What is the latest on lighting?
Mark Perry, design director
To be fair, that’s not the extent of fluorescent lighting’s usefulness in the workplace. And before I go any further, it should be noted that in some circumstances, rows of fluorescent lighting may absolutely be the best solution in a workplace but as a default choice, well let’s just say interior designers can and should do better by their clients.
One of the problems is that return briefs are often dominated (and in many cases, rightly so) by furniture selections, choice of materials, space allocation, colours, form and function – all critical to the effectiveness of the office fit out design. Lighting is sometimes an afterthought except to say, “natural light is good and should be maximised.” Agreed. But before we get to the flouro’s versus LED’s versus downlight debate, let’s first define ‘natural light’.
What is natural light and how can we get some?
Firstly, let’s understand what natural light isn’t. There was a time when bathing an office area (let’s use call centres as an example) with bright, white light for the duration of the work day and beyond was an acceptable substitution for sunlight. Understanding that every square metre of a 100-seat call centre or even a 400m2, CBD, creative hub can’t always be bathed in natural lighting pouring in from floor to ceiling windows, alternatives have been put to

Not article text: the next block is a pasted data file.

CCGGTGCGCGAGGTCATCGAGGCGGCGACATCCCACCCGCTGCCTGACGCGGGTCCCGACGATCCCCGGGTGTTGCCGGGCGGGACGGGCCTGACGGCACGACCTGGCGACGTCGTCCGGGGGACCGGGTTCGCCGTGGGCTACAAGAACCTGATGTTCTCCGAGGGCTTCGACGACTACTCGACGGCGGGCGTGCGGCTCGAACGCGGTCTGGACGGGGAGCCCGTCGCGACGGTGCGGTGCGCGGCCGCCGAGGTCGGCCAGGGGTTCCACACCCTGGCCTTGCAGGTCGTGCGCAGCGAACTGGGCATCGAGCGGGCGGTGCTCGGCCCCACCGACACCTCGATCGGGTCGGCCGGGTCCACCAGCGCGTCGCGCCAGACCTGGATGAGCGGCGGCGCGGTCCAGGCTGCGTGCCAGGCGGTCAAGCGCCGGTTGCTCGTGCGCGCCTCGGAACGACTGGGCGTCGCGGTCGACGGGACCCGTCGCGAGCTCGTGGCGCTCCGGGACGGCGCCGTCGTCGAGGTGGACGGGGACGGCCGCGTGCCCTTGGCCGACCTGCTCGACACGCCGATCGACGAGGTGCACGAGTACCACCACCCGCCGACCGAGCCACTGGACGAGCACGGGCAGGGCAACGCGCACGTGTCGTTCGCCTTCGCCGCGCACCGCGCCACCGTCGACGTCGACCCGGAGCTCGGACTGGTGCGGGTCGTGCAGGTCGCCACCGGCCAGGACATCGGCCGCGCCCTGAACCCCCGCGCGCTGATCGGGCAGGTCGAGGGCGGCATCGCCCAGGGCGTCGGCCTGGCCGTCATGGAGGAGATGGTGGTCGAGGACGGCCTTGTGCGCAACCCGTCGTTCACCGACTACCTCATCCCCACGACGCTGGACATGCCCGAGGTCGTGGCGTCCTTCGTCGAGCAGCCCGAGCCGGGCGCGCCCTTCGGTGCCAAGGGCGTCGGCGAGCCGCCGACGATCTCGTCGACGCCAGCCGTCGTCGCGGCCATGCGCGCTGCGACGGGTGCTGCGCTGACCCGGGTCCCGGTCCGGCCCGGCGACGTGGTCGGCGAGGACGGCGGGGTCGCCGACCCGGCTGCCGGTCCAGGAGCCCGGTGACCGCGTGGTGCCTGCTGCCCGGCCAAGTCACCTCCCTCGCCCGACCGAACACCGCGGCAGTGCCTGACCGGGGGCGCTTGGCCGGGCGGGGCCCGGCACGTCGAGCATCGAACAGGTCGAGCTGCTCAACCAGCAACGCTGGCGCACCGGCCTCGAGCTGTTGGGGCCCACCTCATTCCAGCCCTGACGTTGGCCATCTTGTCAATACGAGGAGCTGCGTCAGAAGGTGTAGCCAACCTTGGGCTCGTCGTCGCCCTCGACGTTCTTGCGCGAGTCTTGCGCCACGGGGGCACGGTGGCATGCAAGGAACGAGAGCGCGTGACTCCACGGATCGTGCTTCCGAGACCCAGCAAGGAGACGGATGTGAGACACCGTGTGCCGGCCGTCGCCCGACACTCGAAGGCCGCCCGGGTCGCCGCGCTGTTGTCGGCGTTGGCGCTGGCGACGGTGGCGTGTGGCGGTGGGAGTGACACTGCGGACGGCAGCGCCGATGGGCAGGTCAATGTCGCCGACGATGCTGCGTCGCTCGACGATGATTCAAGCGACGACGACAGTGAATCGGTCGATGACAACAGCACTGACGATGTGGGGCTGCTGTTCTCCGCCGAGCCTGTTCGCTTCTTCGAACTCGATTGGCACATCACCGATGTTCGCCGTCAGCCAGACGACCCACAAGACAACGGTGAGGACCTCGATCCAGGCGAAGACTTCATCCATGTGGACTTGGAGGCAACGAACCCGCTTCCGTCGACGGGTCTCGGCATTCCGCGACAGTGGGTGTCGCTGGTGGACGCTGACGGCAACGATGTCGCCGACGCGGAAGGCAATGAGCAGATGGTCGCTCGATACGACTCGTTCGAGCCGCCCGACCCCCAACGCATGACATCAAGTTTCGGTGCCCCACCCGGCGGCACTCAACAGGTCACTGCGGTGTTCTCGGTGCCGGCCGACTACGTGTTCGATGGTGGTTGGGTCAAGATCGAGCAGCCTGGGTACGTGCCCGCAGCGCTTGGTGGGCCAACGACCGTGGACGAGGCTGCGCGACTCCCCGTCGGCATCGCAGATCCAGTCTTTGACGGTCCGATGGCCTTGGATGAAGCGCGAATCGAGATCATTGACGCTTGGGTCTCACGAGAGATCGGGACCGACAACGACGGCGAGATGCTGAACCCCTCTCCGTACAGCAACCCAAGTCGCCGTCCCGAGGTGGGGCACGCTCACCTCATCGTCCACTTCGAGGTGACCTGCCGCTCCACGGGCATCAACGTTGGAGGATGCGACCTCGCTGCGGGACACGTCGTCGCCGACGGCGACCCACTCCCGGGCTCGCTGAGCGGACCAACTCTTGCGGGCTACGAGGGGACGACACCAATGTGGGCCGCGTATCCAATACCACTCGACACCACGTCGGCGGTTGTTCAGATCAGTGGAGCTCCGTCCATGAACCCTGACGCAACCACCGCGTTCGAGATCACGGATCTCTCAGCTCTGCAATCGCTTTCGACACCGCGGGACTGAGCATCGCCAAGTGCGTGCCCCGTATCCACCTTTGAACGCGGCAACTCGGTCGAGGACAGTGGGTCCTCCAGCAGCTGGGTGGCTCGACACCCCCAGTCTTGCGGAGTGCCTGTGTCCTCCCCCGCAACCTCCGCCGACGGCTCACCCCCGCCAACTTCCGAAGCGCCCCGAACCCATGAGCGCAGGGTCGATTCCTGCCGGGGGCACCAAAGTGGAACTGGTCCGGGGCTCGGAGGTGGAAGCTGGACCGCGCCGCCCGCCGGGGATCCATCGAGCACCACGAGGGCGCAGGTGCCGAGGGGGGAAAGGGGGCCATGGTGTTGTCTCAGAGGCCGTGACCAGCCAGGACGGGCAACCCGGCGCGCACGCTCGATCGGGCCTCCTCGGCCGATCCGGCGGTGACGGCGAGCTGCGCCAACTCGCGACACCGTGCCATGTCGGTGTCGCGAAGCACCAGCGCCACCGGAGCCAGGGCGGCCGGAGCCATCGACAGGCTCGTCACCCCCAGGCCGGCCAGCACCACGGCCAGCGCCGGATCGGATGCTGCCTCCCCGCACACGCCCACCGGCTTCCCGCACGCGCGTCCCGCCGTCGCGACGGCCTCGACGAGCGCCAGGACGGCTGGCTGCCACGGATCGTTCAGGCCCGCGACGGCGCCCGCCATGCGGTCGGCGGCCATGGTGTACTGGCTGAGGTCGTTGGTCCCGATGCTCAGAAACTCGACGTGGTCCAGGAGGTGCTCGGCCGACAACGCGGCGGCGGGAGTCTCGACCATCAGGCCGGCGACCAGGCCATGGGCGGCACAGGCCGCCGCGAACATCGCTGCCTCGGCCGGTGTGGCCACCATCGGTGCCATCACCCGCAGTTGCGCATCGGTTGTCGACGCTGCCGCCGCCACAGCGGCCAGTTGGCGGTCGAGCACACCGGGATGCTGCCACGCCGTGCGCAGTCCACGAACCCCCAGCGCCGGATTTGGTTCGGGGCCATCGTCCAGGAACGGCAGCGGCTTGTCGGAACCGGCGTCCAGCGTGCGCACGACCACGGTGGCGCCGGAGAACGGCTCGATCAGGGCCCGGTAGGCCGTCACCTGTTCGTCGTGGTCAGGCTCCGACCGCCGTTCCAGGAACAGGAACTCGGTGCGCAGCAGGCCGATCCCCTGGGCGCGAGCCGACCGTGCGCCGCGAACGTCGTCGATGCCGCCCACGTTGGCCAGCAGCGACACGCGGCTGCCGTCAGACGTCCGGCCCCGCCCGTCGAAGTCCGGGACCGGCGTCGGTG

good use since the 1950s. These alternatives include the aforementioned, elevated legions of flouro’s, banks of the humble heat-emitting, halogen globe and… that’s about it. The advantage was that every detail, spot or mark on a page, screen or person’s face was easily identifiable to the naked (and by now, sore and watering) eye. As a handy enabler of sleep deprivation, these light sources were ideal however, productivity and quality of work life suffered.
In an attempt to alleviate this suffering and return key personnel to the land of the living from the land of migraines, eye-strain, moodiness, mid-afternoon lethargy and the like, downlights, dimmers and skylights, where possible, were introduced.
But that was then (80s and 90s) and this is now. We’re about two decades into the 21st century so it should come as no surprise that we are thinking differently, exploring new notions and arriving at interesting sources of inspiration. In terms of natural light, that means contemplating more deeply the original and most reliable source of light as far as the known environment is concerned – the sun. The very embodiment and definition of natural light has sat by patiently for countless millennia, waiting for interior designers to arrive at the conclusion that since man has effectively and productively adapted to the sun, any replication of its life-giving rays could/should help create an ideal office environment. I do see the problem though. We can’t bottle sunshine, not yet anyway. We can however, replicate the sun’s effect in the built commercial business environment if we properly recognise what we’re looking at.
Have you seen the light… changing?